This new release of John Taverner’s virtuosic and florid Missa
Corona spinea (produced by Gimell Records) comes two years after The
Tallis Scholars’ critically esteemed recording of the composer’s
Missa Gloria tibi Trinitas, which topped the UK Specialist Classical
Album Chart for 6 weeks, and with which the ensemble celebrated their
40th anniversary. The recording also includes Taverner’s two
settings of Dum transisset Sabbatum.
Sounds swirl with an urgent emotionality and meandering virtuosity on Jonas Kaufmann’s new Puccini album—the “real one”, according
to Kaufmann, whose works were also released earlier this year on Decca records, allegedly without his approval.
Marion Cotillard and Marc Soustrot bring the drama to the sweeping score of Arthur Honegger’s Jeanne d’Arc au
bûcher, an adaptation of the Trial of Joan of Arc
Stephen Paulus provided the musical world, and particularly the choral world, with music both provocative and pleasing through a combination of lyricism and a modern-Romantic tonal palette.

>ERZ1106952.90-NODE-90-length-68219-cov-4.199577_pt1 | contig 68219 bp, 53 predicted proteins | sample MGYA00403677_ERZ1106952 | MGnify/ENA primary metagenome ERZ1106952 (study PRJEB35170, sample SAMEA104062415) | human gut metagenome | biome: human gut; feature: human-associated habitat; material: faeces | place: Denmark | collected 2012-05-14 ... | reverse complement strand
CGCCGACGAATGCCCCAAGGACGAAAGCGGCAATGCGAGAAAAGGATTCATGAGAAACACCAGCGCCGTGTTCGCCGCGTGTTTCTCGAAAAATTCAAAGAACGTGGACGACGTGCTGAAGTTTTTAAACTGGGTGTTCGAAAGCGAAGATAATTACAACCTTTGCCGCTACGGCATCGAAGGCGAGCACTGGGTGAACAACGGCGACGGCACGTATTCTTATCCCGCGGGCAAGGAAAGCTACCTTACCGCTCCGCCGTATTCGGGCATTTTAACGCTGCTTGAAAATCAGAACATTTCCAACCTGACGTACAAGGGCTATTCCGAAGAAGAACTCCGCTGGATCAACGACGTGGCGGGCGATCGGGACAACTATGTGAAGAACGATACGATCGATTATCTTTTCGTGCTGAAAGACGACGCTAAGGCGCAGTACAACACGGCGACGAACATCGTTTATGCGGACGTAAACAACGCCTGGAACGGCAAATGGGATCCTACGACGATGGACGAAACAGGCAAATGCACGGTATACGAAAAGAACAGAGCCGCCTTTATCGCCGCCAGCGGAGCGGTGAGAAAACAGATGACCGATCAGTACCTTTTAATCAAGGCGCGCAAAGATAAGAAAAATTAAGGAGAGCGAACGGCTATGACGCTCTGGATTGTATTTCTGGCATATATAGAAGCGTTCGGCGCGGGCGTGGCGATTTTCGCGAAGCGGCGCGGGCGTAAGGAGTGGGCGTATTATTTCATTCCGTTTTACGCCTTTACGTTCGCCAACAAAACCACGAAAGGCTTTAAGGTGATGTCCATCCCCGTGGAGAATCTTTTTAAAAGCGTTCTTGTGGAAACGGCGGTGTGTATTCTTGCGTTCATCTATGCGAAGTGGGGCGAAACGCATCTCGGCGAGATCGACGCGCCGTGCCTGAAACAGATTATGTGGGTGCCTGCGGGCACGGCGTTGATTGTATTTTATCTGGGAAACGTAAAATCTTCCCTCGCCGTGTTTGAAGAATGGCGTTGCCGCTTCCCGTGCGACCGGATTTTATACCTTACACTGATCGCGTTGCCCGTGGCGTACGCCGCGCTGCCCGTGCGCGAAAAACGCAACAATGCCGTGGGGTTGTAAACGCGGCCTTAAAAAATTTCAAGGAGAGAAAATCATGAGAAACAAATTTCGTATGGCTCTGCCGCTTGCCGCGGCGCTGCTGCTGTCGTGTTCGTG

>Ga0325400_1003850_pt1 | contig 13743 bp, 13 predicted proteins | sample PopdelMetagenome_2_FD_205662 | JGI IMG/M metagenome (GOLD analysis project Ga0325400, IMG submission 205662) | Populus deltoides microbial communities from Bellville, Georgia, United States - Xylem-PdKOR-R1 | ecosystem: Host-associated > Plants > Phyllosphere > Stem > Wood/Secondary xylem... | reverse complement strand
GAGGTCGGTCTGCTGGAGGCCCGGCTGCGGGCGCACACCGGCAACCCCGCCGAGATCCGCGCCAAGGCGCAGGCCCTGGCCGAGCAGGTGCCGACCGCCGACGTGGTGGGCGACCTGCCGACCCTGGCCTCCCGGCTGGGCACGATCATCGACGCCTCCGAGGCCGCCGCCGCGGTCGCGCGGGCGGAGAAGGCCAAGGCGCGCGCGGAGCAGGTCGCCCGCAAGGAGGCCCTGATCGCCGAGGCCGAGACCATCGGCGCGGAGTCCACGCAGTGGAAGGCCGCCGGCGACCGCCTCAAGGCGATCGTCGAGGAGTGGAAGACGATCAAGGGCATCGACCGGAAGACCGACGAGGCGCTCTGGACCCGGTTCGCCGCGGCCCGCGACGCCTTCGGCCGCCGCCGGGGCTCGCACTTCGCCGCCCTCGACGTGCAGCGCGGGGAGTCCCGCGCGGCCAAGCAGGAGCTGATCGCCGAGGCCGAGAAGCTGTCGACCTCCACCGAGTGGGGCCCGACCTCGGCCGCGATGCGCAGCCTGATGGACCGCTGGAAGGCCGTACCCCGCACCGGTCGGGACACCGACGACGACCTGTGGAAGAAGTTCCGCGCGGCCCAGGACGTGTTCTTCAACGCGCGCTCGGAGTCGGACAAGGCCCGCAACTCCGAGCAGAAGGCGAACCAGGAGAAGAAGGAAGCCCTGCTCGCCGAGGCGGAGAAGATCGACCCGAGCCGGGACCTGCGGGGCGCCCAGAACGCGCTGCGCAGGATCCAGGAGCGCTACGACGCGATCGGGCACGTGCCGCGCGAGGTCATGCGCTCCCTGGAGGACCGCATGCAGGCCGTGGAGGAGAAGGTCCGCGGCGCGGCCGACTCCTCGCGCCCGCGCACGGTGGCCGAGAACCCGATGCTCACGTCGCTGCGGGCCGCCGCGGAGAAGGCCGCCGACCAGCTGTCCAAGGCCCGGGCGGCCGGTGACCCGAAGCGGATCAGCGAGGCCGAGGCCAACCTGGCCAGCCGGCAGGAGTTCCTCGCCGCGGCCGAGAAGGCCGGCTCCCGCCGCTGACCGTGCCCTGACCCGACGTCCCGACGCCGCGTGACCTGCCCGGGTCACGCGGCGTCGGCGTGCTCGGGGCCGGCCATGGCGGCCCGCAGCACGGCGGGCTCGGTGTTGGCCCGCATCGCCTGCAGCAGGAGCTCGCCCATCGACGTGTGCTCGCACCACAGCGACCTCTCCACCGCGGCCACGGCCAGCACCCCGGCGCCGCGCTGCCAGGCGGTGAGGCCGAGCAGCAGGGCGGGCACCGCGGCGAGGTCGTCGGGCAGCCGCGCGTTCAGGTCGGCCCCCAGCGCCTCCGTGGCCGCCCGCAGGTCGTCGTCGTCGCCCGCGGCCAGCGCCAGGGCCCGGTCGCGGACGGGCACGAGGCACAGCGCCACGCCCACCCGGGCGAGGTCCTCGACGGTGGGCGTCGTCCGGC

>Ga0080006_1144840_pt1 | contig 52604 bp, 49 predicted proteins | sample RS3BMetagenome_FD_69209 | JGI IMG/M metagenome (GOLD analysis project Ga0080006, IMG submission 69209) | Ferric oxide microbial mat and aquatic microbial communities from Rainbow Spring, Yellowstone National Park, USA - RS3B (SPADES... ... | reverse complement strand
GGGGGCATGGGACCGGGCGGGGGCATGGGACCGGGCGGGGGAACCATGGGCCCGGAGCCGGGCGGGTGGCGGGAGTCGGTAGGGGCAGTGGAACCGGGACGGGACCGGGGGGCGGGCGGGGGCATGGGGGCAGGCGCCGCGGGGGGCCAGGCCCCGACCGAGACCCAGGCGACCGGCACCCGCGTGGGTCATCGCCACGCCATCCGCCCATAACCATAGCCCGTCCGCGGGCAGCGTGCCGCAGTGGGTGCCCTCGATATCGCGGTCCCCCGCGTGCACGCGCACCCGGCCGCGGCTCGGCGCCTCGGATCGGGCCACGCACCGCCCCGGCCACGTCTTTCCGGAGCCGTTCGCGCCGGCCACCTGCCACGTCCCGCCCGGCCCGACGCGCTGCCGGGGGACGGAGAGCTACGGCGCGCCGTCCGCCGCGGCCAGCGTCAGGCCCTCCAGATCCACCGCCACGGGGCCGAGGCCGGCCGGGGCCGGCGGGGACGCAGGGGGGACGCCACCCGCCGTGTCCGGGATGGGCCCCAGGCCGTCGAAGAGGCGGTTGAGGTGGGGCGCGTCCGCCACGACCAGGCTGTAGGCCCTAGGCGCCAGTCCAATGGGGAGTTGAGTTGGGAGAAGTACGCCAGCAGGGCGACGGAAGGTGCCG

Richard Taruskin entitled his 1988 polemical critique of the notion of ‘authenticity’ in the context of historically informed performance, ‘The Pastness of the Present and the Presence of the Past’.
As the editor of Opera magazine, John Allison, notes in his editorial in the June issue, Donizetti fans are currently spoilt for choice, enjoying a ‘Donizetti revival’ with productions of several of the composer’s lesser known works cropping up in houses around the world.
Philippe Jaroussky lends poetry and poise to the sounds of nineteenth- and
Carolyn Sampson has long avoided the harsh glare of stardom but become a favourite singer for “those in the know” — and if you are not one of those it is about time you were.
This Winterreise is the final instalment of Matthias Goerne’s series of Schubert lieder for Harmonia Mundi and it brings the Matthias Goerne Schubert Edition, begun in 2008, to a dark, harrowing close.